Oslo, Norway - Electric cars represented almost one in five new vehicles registered in Norway in 2015, a market share unparallelled anywhere in the world thanks largely to consumer incentives few countries can match.

The Information Council for Road Traffic said almost 26 000 zero emission cars - all of them electric except for nine hydrogen vehicles - were registered last year in the Scandinavian country, out of a total of 150,700 private new cars, taking the electric-car market share from 12.5 percent in 2014 to 17.1 percent.

Christina Bu of the Norwegian Association for Electric Cars said: “Norway has an incredibly important role in this field. It is the North Star for what is going on in the rest of the world.”

Norway, which ironically enjoys abundant wealth from its North Sea oil and gas reserves, offers numerous incentives to encourage car-buyers to opt for clean vehicles.

While traditional cars are heavily taxed, electric car owners benefit from almost total tax exemptions, making them much more competitively priced.

The electric version of the Volkswagen Golf, the most popular zero emission car sold in Norway in 2014, retails for 254 000 kroner (R455 000), much cheaper than the equivalent diesel version which costs 327 000 kroner (R585 000).

Thanks to the tax breaks, about two-thirds of the electric Golfs made by VW are sold in Norway. The country is also the second-biggest market, behind the United States, for the Tesla S, a US luxury sedan now frequently seen on the streets of Oslo.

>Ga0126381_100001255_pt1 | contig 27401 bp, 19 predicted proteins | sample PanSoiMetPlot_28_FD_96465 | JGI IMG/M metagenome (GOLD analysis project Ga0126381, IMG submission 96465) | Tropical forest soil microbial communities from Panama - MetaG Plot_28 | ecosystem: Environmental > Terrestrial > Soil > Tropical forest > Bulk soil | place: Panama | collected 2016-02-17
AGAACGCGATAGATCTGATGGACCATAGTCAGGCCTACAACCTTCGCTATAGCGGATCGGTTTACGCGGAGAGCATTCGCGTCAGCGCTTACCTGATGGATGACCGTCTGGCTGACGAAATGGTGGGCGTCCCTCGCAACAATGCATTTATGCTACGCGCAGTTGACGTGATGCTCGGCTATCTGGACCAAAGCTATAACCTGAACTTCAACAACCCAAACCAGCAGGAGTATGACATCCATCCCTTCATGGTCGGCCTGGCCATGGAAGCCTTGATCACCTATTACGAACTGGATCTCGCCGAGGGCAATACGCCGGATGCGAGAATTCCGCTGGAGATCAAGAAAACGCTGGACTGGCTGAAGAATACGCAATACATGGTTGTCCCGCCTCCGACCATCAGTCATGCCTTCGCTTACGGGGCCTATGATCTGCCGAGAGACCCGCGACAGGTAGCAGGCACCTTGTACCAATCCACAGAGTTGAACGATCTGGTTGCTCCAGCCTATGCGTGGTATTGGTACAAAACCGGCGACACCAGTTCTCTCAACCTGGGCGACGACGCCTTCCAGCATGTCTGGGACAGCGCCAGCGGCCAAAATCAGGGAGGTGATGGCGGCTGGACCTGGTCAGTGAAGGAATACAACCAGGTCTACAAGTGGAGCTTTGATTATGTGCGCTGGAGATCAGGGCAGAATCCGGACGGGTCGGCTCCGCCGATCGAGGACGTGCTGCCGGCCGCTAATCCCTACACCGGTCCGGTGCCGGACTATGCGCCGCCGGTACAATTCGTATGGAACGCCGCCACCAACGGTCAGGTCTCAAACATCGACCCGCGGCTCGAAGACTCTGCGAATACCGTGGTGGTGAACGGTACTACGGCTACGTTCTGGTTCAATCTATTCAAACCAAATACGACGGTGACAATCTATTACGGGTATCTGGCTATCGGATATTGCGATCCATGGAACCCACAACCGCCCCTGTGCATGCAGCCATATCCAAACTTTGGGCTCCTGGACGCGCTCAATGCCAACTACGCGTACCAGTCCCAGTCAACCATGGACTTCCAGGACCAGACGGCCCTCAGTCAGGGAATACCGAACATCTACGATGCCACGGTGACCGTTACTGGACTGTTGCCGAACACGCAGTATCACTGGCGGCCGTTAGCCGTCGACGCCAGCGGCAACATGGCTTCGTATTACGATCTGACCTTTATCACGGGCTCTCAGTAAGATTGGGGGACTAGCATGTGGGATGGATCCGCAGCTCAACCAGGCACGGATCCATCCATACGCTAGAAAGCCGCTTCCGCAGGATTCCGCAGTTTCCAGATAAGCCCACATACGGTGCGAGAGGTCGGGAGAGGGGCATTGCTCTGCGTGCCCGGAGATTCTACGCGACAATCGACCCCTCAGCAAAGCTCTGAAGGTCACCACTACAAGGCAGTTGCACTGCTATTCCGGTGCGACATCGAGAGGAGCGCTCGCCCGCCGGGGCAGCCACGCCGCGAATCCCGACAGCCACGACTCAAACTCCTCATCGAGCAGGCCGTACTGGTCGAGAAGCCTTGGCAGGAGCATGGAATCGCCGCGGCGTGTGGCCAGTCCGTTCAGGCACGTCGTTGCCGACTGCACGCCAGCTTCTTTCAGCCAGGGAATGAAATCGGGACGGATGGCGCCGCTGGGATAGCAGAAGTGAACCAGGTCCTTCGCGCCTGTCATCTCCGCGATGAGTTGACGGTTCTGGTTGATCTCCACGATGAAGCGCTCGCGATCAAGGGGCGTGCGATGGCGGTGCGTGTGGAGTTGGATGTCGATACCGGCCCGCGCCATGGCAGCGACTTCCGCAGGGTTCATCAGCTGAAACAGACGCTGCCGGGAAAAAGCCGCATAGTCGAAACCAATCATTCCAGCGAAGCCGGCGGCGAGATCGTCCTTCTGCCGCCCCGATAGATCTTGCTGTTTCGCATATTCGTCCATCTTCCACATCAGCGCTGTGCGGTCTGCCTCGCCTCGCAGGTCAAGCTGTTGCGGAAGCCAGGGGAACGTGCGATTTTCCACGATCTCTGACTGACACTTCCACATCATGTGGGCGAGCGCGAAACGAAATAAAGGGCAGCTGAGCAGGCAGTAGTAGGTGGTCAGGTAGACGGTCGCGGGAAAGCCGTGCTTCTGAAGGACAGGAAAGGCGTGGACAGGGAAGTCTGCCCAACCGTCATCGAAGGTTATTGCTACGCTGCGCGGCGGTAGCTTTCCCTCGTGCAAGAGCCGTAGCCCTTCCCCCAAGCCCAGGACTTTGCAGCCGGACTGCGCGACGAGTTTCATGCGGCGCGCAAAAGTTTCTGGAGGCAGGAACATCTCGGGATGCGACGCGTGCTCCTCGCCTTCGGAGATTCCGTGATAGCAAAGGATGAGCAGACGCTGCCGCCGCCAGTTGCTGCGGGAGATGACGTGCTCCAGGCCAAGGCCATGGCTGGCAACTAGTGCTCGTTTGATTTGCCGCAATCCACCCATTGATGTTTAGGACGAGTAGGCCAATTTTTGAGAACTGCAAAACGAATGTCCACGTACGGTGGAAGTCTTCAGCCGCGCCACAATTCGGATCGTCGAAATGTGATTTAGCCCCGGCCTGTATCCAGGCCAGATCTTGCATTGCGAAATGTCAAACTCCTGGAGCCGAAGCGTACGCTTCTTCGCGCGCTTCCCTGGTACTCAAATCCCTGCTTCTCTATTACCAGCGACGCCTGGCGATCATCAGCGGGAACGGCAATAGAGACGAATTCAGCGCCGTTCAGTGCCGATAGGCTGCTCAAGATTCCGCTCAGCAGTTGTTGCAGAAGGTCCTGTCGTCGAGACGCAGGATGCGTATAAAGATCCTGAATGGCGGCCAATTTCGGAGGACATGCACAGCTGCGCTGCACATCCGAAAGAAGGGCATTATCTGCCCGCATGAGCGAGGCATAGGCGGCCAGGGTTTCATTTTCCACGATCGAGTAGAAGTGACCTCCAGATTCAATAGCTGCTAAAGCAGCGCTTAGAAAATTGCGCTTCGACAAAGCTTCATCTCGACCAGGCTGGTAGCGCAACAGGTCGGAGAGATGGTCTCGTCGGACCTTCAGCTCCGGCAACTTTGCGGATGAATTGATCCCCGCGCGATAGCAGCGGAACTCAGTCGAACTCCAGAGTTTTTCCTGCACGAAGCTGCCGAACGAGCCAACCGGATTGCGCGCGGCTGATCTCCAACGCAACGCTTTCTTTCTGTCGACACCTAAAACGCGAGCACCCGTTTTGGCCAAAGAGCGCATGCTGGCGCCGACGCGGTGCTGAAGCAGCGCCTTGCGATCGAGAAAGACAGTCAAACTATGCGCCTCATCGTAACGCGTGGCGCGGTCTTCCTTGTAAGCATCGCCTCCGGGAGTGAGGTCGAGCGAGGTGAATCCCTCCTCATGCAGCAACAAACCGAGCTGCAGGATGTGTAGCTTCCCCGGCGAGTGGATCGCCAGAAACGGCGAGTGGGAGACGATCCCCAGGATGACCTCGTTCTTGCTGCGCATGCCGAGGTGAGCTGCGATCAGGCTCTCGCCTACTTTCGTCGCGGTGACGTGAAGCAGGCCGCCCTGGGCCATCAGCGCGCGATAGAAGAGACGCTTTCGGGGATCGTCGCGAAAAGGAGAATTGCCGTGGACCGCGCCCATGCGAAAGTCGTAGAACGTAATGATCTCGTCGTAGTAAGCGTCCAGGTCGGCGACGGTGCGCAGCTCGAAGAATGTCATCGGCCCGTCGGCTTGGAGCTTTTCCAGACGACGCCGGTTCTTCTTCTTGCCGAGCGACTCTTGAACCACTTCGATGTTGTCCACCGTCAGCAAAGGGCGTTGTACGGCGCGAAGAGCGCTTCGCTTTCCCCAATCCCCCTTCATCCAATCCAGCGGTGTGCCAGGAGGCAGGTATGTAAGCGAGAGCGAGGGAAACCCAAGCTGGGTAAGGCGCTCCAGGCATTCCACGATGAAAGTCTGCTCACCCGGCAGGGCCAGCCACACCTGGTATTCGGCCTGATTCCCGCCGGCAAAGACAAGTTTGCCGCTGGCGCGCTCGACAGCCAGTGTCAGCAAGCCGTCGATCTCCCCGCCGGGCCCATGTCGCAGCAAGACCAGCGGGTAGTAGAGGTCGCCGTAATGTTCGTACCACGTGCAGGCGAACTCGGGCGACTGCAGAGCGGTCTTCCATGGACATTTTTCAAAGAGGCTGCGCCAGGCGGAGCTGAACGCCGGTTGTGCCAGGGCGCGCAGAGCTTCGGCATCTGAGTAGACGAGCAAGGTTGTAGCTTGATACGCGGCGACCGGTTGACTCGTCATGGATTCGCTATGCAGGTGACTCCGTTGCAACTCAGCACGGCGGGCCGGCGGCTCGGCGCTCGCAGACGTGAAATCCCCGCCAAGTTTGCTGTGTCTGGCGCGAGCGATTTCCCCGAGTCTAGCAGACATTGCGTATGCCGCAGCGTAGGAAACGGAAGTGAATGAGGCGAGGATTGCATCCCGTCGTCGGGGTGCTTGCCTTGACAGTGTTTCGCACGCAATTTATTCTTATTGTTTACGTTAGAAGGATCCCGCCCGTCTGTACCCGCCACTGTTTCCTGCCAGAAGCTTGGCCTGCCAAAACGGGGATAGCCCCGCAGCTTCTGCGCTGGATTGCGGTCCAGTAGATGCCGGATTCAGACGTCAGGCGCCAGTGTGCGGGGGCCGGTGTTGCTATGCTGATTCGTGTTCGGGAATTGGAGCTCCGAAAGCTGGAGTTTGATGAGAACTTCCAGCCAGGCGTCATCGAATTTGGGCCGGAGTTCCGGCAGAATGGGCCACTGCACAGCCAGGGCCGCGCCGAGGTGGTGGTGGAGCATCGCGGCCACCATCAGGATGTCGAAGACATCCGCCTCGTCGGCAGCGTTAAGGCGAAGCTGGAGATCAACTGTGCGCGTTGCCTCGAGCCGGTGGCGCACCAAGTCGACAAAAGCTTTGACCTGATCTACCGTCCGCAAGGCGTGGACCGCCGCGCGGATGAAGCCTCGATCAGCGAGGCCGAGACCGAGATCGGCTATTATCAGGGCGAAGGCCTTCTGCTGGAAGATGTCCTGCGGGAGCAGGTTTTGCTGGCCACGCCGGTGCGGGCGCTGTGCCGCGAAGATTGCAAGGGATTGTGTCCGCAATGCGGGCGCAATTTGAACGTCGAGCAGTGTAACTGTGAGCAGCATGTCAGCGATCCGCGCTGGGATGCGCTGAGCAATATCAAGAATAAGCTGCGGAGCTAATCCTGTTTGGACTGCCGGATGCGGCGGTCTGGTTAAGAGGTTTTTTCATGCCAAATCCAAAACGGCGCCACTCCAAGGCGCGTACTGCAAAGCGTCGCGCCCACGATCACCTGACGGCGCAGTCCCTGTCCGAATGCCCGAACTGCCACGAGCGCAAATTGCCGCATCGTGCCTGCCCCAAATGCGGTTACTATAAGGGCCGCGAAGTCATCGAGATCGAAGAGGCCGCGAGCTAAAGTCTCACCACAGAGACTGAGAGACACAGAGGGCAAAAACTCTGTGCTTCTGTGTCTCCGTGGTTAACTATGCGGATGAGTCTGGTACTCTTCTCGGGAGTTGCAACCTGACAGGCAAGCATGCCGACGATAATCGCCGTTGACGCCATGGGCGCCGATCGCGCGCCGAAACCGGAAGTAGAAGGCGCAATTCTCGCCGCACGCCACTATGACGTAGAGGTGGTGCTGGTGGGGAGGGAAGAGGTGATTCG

Electric car drivers also enjoy other perks, such as exemptions on road tolls, and, under certain conditions, the use of collective transport lanes and free parking.

Oslo will also shortly open what is likely to be the world's largest electric-car park, with 86 recharging stations available at no cost.

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Other countries trail far behind Norway. In France, where the government offers €10 000 (R174 000) to car owners who swap their old diesel for a new electric car, the latter represented just 0.9 percent of new car registrations in 2015.

In the Netherlands, another country that has been successful at encouraging green vehicles, electric cars represented two percent of new car registrations in the first 11 months of 2015. According to ING, the country's biggest bank, that share is expected to rise to seven percent by 2020.

“It's a little difficult for other countries to copy Norway,“ Bu noted, “because they don't have the same high taxation of traditional cars.

“But there are a lot of aspects of Norway's policies that could be copied without posing budgetary problems, such as allowing green motorists to drive in bus lanes: it doesn't cost anything and it could even make traffic flow better,” she said.

After Norway reached its goal last year of having 50,000 electric cars rolling on its roads, the country now plans to very gradually reduce some of its incentives, controversial because of their high cost.

However, Volkswagen Norway spokeswoman Anita Svanes said: “We are hoping and counting on the incentive measures remaining in place for a while, until this new technology has taken solid root and is really competitive without the benefits.

“It will take a while before production volumes reach a level where the electric car is as competitive as other cars,” she added.

AFP